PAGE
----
LINCOLNTON, Ga. -- As a fugitive, Sam Turner should have been easy to find.
He didn't change his name. He wore no disguise.
For decades he lived in the same house outside Lincolnton, at the corner of Elam and Turner drives -- the latter named after him. He went to church, raised a family and earned the respect of townsfolk -- even the sheriff.
But on Monday, after his arrest by state agents, his friends and family learned Mr. Turner was a convicted killer who walked away from a prison work detail 46 years ago.
The 75-year-old fugitive spent one night in state custody at the Augusta State Medical Prison near Grovetown before his release was ordered Tuesday afternoon by Georgia Corrections Commissioner Wayne Garner. Mr. Turner was granted an emergency leave to return home until the parole board can consider him for special clemency.
Mr. Garner has spoken with members of the state parole board, seeking special clemency due to Mr. Turner's age.
"I told them that the years have covered his past, that age and family have made him a different man," Mr. Garner said. "Continued punishment for Sam Turner serves no good purpose."
Even the men responsible for Mr. Turner's arrest Monday hoped the old man would be freed soon.
"We've got to do our job," said Duke Blackburn, executive assistant to Mr. Garner. "But I hope he can go home and live out his life with his family before long."
No charges will be filed for the escape and officials expect Mr. Turner's sentence to be commuted to time served, said Mike Light, spokesman for the Georgia Department of Corrections.
"Our state prison beds are better suited to younger, more violent offenders," he said.
Mr. Turner killed Charlie Lipford in a gunfight in Augusta on May 10, 1947. He was sentenced to three to five years in prison for voluntary manslaughter, paroled in 1950 and returned to prison 10 months later after a burglary conviction.
Although sentenced to another five to eight years, he vanished the afternoon of May 7, 1951. He was on a roadside work detail when he "asked to be excused and never returned," according to records. A $25 reward was offered for his capture.
Efforts to find missing prisoners were stepped up in the last two years, after Mr. Garner took office in December 1995 and tripled the size of the Georgia Department of Corrections' fugitive squad.
"Since he beefed that up, they've captured 202 escapees," Mr. Light said.
Mr. Turner's name surfaced during a routine check of the Corrections Department's database of driver's licenses. He had recently renewed his license.
"His Social Security number and date of birth matched up with a driver's license application," Mr. Light said. "We just checked it out and it was him."
His closest friends and many family members were oblivious to Mr. Turner's past, Mr. Light said.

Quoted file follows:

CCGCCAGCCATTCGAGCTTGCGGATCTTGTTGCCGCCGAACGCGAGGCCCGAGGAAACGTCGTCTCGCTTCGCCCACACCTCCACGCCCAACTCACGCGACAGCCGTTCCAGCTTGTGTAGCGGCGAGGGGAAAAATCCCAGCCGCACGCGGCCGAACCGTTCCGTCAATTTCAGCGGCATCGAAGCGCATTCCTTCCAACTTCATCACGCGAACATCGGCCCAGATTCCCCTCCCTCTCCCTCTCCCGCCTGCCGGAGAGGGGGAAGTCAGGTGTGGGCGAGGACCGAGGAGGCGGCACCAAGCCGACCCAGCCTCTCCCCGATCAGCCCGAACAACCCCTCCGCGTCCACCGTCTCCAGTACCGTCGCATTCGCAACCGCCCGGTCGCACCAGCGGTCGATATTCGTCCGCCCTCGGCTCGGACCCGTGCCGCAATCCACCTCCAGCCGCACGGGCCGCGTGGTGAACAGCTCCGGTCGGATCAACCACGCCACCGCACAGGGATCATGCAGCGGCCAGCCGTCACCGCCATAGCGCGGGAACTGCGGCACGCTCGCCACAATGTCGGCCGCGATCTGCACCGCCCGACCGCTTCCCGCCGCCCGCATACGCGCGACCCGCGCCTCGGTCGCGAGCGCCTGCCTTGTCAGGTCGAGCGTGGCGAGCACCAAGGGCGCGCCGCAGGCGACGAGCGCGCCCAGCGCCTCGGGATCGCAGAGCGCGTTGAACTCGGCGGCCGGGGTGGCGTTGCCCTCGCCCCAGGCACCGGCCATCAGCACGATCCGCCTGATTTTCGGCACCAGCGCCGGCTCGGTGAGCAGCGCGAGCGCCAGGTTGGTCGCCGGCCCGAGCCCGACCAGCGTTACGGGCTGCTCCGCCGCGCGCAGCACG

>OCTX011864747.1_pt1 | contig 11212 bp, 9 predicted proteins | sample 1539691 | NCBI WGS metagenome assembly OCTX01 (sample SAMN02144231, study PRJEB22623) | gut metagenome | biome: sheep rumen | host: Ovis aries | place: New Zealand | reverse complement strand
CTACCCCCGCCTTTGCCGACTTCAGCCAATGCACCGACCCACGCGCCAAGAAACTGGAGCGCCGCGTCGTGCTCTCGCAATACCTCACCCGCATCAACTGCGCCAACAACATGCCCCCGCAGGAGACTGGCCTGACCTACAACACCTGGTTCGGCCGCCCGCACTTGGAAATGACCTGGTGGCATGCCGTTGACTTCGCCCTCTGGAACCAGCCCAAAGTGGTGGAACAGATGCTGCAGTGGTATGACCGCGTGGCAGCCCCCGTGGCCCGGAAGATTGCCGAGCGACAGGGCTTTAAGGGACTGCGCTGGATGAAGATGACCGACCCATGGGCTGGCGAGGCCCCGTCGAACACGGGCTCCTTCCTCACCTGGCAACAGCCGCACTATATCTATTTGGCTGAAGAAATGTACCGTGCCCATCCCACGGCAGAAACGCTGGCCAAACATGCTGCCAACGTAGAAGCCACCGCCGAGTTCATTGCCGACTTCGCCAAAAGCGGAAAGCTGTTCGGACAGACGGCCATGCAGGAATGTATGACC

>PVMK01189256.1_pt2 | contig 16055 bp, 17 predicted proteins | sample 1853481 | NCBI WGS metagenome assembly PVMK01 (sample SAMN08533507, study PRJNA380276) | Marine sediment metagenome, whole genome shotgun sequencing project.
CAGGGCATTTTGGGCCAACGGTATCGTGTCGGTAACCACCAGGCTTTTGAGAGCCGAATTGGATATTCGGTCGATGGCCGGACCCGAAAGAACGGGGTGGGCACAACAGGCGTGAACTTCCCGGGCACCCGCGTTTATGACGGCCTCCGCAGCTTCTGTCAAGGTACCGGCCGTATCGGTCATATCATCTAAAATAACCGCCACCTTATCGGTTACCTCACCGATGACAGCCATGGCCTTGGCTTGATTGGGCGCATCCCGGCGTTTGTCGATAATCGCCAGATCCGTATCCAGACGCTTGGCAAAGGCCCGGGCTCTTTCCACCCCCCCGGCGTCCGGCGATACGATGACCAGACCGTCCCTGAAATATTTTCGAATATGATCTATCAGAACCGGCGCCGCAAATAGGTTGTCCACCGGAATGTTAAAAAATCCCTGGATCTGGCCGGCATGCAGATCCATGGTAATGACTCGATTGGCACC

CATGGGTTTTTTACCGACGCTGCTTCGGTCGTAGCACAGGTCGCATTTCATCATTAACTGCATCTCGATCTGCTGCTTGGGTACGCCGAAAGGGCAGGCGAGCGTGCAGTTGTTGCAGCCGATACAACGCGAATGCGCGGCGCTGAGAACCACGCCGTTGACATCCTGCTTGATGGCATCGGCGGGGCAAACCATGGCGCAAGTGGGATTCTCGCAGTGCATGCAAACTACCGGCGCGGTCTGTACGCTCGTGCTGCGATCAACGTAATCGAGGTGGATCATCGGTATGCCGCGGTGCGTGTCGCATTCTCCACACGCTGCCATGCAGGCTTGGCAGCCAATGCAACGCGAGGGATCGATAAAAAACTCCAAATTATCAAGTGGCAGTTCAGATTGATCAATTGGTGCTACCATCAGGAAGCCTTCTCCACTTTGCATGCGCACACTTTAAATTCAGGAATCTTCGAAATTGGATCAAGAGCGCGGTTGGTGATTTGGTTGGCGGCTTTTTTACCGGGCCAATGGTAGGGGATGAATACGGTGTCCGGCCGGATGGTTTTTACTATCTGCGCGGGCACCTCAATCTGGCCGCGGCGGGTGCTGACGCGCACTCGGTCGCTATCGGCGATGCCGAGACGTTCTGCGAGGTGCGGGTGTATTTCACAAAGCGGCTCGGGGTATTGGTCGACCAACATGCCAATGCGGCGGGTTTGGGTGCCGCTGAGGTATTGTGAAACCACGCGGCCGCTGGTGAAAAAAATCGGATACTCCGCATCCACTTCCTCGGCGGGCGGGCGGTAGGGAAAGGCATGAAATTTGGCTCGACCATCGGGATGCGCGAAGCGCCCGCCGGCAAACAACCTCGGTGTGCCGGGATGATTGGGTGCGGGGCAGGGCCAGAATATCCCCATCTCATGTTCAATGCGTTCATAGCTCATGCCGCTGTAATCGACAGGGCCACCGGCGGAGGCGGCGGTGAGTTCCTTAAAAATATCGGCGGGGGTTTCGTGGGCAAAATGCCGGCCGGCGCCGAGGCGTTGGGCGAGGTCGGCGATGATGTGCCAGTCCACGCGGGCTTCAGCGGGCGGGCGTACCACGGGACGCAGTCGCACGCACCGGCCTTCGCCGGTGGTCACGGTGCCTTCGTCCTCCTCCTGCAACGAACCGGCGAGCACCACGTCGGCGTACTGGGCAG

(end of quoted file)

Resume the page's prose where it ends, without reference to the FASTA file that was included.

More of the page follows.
Betty Jo Turner, the wife of Turner's cousin, said Tuesday she had no idea Turner was being taken to prison as she watched from her house across the street as officers put him in an unmarked car.
"They were taking pictures and things," Ms. Turner said. "I said, they must have just won a car."
"It was either a deep-dark hidden secret, or maybe a secret that only he and a few close friends knew about," Mr. Light said.
Those who know Mr. Turner described him as a responsible citizen and an active member of Newberry Missionary Baptist Church.
"I don't know why he was in prison. I never suspected anything like that," said Wilmer Byrd, former plant manager of now-defunct Oxford Industries, Mr. Turner's former employer.
For 14 years, Mr. Turner worked as a sewing machine mechanic at the Oxford clothing factory. He was trusted with a set of keys, Mr. Byrd said.
"Most of the time, he opened the plant in the morning and closed it at night," he said. "I have nothing but good things to say about him."
Everyone had good things to say about Mr. Turner.
"Quite frankly, I was shocked to learn he had been arrested," said Bruce Beggs, Lincoln County clerk of Superior Court.
The man who walked away from a Georgia chain gang had become a community leader -- someone to be counted on, said Mr. Beggs.
"He was very judicious about following up on any business he had to do," said Mr. Beggs. "Even before I was clerk, he had been commissioned as a notary public."
At one time, Mr. Turner supervised others who ran afoul of the law, said Lincoln County Sheriff Edwin Bentley.
"He was in charge of our community service about three years ago," Sheriff Bentley said.
For about two years, Mr. Turner made sure those sentenced to community service did their time.
"He did it for a while until his health didn't permit him to do it any longer," Mr. Beggs said.
Mr. Turner likely will keep his distinction as Georgia's longest-running fugitive. The next-oldest escape warrant on record was filed in the 1970s, Mr. Light said.
Arriving home Tuesday evening, Mr. Turner was greeted by his 23-year-old grandson, Fred Turner.
"Y'all gonna cook?" the elder Mr. Turner said.
Asked how he was doing, although bent and gripping his cane for support, Mr. Turner smiled.
"Doing pretty good! Couldn't be much better," he said.